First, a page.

Figure 1: (a) The unfolded protein response branches and major unfolded protein response mediators. (b) The amino acid sequence similarities of the major unfolded protein response genes. The protein sequences were analyzed based on the database from NCBI (http://blast.ncbi.nlm.nih.gov/) [Supplementary Figure 1]

Click here to view


Next, we analyzed expression signatures of the major UPR genes in specialized human and mouse tissues or organs based on the gene expression microarray datasets from BioGPS (www.biogps.org). For this analysis, we defined the mRNA levels transcribed from the UPR genes in the cerebellum tissue as the baseline (1-fold). Fold changes of the mRNA levels in other tissues or organs were determined by normalizing to the mRNA levels in the cerebellum. Because the UPR signaling is associated with cellular physiology,[2] highly proliferative tissues or organs, such as intestines, reproductive organs, and glands, display higher expression levels of the UPR target genes BIP and XBP1, compared to the tissues or organs containing permanent cells, such as skeletal muscle and cerebellum [Figure 2] and [Supplementary Table 1 [Additional file 2]]. For this reason, we selected cerebellum as the control tissue to normalize expression fold changes of the UPR genes in human or mouse tissues. In human, expression of the BIP mRNA is highly induced in specialized metabolic, inflammatory, and secretory tissues or organs, such as those of the reproductive system, gastrointestinal organs, immune system, and neuronal tissues, compared to that in the cerebellum [Figure 2]. The UPR transactivator XBP1 is also highly expressed in the reproductive tissues, gastrointestinal organs, and immune system, but not in the neuronal tissues. Different from the expression profiles of BIP and XBP1, expression levels of the other major UPR genes, including ATF6, IRE1α, IRE1β, PERK, eIF2α, ATF4, and CHOP, in most metabolic and secretory tissues or organs are similar to those in the cerebellum [Figure 2]. Induction of both BIP and XBP1, the downstream targets of the UPR transducer IRE1α, implicates elevation of the IRE1α/XBP1-mediated UPR pathway.[2],[3] However, the expression profiles of the IRE1α gene are opposite to those of XBP1 in the human tissues [Figure 2]. This inconsistency may be due to the reverse correlation between IRE1α protein activation and IRE1α mRNA levels as it has been proven that the activated IRE1α can decrease its own mRNA.[16] Therefore, the reduced levels of the IRE1α mRNA are consistent with activation of the IRE1α/XBP1-mediated UPR pathway. In addition, expression levels of the genes involved in the PERK/eIF2α-mediated UPR pathway, including PERK, eIFα, ATF4, and CHOP, in these metabolic and secretory tissues are similar to or even lower than those in cerebellum under the physiological condition [Figure 2]. Since the PERK/eIF2α pathway leads to protein translational attenuation and ER stress-induced apoptosis,[2] the relatively low expression profiles of the genes involved in the PERK/eIF2α pathway suggest that stress-induced protein translation attenuation and apoptosis programs are not prevalent in the specialized tissues or organs whose primary functions are associated with protein secretion and metabolism under physiological conditions.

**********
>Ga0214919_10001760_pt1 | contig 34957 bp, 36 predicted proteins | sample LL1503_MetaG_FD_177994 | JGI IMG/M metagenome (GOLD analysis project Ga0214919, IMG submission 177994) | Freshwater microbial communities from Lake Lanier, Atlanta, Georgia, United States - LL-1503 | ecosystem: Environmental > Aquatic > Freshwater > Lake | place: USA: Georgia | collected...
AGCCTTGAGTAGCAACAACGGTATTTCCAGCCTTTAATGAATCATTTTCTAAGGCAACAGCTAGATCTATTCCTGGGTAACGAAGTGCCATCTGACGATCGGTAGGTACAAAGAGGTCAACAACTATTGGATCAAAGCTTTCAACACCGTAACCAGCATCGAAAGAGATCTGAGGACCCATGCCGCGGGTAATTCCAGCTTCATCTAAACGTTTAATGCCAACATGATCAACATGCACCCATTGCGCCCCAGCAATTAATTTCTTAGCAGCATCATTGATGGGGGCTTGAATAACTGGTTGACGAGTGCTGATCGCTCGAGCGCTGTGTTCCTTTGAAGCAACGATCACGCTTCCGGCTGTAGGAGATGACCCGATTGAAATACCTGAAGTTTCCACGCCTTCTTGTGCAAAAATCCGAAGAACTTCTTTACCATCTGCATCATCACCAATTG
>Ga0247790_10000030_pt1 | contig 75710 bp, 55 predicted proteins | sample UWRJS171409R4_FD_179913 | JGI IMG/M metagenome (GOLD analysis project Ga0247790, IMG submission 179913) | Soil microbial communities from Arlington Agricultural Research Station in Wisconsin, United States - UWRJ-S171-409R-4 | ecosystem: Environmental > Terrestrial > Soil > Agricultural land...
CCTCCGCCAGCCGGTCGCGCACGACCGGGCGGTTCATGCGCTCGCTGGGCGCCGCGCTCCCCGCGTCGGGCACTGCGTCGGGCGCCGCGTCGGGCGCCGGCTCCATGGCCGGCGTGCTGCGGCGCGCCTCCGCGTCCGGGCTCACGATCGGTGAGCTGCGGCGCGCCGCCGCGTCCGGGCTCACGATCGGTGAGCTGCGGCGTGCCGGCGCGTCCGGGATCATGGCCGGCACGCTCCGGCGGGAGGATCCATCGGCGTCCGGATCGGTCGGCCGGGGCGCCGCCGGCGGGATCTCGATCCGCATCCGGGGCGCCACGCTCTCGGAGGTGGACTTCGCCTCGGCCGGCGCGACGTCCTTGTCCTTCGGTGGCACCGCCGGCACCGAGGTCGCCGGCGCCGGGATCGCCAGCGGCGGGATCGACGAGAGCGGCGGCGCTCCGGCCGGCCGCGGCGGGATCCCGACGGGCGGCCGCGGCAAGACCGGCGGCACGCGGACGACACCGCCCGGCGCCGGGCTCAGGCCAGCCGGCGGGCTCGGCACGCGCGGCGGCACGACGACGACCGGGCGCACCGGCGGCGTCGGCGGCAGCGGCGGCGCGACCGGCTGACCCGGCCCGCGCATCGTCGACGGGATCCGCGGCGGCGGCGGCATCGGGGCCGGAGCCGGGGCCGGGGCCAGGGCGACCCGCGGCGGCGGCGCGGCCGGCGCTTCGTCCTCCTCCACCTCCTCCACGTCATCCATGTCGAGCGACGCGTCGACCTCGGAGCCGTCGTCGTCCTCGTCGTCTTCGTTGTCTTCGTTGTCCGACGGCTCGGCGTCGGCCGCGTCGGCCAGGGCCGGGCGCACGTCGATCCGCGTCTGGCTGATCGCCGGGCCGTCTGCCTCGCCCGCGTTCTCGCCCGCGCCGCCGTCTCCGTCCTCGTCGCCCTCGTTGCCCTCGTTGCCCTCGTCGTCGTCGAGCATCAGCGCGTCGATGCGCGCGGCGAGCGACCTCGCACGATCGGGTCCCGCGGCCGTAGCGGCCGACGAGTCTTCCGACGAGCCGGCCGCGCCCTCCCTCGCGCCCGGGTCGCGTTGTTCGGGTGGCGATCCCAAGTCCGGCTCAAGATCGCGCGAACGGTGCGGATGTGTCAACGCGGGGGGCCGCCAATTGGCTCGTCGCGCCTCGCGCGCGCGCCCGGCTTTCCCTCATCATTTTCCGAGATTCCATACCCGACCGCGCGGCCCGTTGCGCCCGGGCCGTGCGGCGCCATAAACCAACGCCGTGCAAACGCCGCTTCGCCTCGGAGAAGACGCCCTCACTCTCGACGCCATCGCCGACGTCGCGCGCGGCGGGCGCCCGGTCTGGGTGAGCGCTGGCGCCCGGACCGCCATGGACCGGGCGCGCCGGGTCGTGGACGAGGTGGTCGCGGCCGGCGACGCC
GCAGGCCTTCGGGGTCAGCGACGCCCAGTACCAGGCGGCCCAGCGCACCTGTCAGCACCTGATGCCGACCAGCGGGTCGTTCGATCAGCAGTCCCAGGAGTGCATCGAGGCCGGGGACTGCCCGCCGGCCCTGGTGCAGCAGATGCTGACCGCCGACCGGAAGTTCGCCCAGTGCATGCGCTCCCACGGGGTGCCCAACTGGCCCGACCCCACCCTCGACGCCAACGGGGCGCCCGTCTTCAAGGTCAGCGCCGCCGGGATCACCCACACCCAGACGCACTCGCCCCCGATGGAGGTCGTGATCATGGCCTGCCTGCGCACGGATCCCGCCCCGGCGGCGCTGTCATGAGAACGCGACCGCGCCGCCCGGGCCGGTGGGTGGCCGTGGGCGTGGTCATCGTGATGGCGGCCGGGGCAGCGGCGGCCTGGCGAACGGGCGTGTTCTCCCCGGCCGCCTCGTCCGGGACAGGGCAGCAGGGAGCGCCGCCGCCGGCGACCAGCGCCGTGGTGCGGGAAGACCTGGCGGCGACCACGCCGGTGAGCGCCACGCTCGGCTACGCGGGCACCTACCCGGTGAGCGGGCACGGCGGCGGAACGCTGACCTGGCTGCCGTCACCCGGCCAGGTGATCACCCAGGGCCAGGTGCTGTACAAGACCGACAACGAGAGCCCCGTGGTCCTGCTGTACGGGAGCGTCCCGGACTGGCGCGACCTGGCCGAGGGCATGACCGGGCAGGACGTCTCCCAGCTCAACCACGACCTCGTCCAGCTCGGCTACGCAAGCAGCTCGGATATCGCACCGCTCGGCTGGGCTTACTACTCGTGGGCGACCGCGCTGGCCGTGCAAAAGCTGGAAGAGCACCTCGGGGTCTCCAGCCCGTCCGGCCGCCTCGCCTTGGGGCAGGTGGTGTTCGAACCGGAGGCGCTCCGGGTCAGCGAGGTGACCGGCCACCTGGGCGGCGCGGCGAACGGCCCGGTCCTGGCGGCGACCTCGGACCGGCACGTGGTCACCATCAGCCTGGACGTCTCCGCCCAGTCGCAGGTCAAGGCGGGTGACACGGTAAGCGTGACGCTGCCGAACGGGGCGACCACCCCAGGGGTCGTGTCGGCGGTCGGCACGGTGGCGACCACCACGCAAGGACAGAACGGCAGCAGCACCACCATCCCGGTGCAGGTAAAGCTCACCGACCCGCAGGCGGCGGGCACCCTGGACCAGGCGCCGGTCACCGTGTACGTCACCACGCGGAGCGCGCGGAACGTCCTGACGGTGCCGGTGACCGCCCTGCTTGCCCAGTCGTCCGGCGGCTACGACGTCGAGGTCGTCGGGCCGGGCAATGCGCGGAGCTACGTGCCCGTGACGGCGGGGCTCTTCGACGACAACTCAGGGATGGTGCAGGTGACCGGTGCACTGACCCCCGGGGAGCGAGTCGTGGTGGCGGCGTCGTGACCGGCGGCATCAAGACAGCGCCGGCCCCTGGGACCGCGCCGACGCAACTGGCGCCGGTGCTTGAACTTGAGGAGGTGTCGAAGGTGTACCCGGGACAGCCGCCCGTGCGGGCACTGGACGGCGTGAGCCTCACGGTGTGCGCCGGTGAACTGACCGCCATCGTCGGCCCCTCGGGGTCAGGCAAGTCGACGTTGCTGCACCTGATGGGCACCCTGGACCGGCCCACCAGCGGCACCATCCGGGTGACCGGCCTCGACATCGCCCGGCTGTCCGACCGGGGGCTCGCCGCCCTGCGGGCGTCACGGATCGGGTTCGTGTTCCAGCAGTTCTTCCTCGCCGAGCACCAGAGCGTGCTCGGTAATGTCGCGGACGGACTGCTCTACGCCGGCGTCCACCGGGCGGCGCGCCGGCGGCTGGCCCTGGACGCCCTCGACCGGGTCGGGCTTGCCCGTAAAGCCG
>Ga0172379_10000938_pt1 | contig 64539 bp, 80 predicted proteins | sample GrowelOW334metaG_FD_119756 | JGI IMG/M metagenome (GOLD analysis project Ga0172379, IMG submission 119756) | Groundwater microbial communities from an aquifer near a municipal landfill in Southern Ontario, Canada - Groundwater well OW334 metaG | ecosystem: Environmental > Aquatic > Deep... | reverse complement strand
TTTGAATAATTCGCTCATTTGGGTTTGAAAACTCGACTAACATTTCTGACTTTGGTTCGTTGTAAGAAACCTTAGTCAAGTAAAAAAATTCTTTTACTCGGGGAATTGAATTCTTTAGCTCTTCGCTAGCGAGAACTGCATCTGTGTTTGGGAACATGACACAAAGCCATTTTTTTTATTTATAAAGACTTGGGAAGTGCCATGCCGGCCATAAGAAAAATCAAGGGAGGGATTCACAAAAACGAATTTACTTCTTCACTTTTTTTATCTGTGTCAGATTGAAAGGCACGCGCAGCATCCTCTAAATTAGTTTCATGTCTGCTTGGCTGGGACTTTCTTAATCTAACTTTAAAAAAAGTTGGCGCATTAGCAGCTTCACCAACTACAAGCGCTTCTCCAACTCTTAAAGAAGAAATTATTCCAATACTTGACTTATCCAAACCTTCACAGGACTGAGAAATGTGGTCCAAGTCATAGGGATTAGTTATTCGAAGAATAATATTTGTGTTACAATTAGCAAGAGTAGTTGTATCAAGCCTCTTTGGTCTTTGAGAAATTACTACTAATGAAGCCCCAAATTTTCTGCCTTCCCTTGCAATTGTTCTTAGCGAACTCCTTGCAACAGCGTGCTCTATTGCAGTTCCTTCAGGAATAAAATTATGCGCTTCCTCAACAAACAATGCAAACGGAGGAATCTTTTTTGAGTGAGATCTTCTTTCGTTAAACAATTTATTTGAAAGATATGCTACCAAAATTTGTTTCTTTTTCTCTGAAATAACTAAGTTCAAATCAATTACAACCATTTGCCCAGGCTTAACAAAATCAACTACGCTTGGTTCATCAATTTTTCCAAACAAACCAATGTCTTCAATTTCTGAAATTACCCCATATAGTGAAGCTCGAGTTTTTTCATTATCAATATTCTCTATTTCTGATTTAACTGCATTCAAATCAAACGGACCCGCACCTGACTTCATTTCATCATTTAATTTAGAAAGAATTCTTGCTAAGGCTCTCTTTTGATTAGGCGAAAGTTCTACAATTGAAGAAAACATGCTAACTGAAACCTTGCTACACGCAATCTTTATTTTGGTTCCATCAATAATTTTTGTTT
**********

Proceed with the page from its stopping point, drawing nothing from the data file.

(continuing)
Figure 2: Comparison of the major unfolded protein response gene expression profiles in human and mouse tissues. Microarray gene expression data for human and mouse tissues were extracted from BioGPS (www.biogps.org). Fold changes of gene expression levels in human (red bars) or mouse (blue bars) tissues were determined by normalized to expression levels of the genes in cerebellum (which were defined as 1). A full matrix of normalized expression scores were given in [Supplementary Table 1]